Donald Trump Says He Doesn't Talk the Way Bob Woodward Portrays Him in His Book, but The New York Times Has the Receipts
Award winning investigative reporter Bob Woodward recently announced a new book, Fear: Trump in the White House, covering the latest resident of 1600 Pennsylvania Avenue. Woodward gleaned the material from "interviews with first-hand sources caught on hundreds of hours of tape" as well as "meeting notes, files, documents and personal diaries."
But President Donald Trump appeared unhappy to receive the Woodward treatment. He launched a Twitter campaign blasting Woodward and got signed statements from several of his remaining White House senior staff disavowing any participation in the book.
A Lancet Psychiatry study recently found the brains of both boys and girls with attention deficit hyperactivity disorder or ADHD are smaller than those of other children. Dutch neuroscientists found the greatest differences in brain size between children under age of 15 with ADHD and those without attention problems who are in the control group. A look at the brains of adults with ADHD indicates there is a developmental delay in brain growth. The good news is that children with ADHD seem to be able to catch up to their peers as they grow and develop.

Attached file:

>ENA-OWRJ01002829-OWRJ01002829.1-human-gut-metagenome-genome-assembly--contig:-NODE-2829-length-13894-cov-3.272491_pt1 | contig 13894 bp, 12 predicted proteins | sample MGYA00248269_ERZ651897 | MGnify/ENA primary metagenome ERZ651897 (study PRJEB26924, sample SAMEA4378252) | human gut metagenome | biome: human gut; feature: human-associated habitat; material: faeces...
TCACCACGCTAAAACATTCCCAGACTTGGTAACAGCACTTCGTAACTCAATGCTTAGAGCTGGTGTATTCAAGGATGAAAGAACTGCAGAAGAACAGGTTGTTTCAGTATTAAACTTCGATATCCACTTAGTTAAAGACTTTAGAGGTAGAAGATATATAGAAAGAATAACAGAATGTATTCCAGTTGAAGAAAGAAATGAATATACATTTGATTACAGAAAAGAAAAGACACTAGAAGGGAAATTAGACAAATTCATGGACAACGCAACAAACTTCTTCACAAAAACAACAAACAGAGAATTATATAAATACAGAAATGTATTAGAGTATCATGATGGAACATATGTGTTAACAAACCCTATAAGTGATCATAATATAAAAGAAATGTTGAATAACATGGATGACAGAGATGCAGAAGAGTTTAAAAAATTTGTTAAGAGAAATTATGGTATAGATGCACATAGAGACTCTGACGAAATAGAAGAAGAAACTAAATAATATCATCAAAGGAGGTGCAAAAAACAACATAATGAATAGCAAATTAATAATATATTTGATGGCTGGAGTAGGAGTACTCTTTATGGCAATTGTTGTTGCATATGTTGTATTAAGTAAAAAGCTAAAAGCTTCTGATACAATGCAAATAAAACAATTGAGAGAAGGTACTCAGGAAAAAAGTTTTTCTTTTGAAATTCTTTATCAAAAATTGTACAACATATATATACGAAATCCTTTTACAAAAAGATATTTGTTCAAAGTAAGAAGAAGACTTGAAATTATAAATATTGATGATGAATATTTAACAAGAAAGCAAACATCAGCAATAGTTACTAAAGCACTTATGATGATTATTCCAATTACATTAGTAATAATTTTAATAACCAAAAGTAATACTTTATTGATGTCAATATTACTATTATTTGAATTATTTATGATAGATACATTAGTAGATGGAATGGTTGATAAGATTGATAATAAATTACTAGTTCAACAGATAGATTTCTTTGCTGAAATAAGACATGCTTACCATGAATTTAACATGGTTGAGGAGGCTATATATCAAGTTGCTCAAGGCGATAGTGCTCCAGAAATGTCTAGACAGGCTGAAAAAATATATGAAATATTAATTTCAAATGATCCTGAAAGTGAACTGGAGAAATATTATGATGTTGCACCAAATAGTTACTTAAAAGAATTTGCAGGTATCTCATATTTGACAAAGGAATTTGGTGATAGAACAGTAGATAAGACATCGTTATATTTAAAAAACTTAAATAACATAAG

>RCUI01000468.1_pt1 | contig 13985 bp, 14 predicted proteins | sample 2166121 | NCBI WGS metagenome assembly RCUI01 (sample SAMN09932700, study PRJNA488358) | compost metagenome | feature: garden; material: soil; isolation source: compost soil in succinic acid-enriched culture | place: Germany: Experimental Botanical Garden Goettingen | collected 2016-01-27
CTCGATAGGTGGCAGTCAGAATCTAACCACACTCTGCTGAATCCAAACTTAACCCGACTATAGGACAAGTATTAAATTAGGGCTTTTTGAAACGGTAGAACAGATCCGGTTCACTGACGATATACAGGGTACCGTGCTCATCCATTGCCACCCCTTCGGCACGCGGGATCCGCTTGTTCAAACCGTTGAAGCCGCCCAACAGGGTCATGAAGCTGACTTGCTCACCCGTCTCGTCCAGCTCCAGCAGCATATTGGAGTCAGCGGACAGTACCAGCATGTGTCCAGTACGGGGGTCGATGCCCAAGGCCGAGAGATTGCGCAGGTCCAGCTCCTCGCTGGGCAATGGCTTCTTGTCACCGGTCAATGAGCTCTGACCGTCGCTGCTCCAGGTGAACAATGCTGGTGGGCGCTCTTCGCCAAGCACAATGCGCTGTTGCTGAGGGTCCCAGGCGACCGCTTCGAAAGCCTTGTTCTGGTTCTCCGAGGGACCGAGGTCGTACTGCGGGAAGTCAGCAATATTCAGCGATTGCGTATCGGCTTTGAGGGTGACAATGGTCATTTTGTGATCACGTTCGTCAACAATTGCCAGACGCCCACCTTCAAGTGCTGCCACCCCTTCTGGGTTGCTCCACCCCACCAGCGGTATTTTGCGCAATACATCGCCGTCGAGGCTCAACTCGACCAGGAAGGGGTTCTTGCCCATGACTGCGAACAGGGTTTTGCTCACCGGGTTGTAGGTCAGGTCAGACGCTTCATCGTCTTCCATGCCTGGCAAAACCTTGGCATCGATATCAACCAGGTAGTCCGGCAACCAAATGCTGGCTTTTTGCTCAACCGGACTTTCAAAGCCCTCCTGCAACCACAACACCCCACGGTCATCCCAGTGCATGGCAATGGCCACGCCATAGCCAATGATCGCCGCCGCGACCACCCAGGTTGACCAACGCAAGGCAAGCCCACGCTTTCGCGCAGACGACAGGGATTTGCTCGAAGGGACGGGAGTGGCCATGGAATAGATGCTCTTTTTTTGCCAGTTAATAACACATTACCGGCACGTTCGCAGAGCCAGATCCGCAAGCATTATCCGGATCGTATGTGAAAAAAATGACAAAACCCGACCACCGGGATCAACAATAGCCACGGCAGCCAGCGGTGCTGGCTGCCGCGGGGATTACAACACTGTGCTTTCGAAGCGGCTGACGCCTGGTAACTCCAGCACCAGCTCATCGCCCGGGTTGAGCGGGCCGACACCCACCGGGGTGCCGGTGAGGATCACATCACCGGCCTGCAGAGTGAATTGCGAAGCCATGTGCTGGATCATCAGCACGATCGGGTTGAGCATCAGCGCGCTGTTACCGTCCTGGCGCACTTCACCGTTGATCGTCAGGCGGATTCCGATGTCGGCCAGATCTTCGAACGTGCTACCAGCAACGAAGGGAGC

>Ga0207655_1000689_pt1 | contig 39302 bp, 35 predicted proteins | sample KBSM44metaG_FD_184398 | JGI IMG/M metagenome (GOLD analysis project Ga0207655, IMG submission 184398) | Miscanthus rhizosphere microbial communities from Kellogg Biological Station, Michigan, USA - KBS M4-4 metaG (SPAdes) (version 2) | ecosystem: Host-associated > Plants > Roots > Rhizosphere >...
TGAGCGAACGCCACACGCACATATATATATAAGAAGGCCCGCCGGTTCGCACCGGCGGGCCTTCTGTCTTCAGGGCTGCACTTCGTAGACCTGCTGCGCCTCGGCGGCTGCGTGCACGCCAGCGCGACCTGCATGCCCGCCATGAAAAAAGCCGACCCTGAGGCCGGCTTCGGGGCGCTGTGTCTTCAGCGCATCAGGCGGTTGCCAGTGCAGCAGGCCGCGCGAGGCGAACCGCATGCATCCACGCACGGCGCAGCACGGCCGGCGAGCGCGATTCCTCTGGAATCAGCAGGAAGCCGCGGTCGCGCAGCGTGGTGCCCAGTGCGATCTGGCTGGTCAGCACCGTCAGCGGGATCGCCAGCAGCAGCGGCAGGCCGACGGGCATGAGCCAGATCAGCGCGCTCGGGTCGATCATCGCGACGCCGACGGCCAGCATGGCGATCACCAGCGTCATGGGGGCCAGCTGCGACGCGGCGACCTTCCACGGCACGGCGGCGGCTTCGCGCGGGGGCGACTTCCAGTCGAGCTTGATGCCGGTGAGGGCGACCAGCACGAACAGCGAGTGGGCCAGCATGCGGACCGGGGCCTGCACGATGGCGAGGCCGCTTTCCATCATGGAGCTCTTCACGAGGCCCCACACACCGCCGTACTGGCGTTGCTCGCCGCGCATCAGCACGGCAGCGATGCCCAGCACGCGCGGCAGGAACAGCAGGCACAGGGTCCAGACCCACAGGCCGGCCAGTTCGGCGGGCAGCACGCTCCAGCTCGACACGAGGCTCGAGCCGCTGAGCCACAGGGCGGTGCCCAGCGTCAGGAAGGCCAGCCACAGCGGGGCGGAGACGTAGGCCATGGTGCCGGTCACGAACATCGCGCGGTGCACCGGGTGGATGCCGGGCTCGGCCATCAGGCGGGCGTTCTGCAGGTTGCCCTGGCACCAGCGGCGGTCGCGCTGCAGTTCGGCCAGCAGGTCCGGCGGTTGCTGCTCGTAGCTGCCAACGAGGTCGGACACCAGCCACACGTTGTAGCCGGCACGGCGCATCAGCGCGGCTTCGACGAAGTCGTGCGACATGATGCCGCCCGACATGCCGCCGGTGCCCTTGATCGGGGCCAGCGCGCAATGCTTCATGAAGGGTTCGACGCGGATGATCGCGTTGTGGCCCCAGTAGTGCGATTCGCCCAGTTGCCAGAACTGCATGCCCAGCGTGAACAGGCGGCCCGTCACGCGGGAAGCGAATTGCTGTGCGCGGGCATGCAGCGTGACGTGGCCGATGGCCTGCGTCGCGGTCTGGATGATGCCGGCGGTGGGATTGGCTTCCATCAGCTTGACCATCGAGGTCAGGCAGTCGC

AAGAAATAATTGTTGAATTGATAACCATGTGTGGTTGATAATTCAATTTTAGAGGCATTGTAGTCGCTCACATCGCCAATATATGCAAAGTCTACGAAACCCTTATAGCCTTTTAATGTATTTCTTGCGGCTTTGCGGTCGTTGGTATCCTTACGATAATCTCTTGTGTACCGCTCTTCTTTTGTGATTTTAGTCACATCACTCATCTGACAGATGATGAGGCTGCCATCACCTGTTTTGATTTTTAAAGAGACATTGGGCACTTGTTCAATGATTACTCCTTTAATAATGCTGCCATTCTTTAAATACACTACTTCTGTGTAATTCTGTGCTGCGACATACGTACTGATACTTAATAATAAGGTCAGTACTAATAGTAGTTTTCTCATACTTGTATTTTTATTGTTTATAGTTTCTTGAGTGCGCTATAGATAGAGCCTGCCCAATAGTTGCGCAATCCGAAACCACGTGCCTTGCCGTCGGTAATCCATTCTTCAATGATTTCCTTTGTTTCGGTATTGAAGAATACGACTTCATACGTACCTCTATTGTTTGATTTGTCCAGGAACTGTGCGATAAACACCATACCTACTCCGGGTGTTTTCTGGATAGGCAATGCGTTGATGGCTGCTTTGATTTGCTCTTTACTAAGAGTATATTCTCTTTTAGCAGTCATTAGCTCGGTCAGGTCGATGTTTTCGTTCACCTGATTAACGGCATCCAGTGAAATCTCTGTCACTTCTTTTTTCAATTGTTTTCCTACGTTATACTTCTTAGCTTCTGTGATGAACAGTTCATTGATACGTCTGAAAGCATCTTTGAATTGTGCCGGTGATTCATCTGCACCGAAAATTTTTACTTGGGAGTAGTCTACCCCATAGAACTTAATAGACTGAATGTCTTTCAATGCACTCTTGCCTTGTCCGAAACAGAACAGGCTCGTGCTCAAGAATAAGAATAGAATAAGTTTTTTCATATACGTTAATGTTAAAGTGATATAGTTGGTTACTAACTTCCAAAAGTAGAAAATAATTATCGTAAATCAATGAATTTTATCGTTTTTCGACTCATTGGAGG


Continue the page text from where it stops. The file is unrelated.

Radical Islamic terrorism — a phrase that may not have been coined by President Donald Trump, but is one he frequently uses and has employed since the early days of his campaign — has managed to convince a vast portion of America that it is the greatest threat currently facing the nation.
This idea not only ushered in Trump’s presidency; it has made way for bold, anti-Muslim executive orders and overreaching legislation — like the banning of travelers from six Muslim-majority countries. There is no doubt that terrorism is a threat to the world, though the radical Islamic variety usually occurs outside of America. Is terrorism really as colossal of a threat to Americans as it is so widely perceived?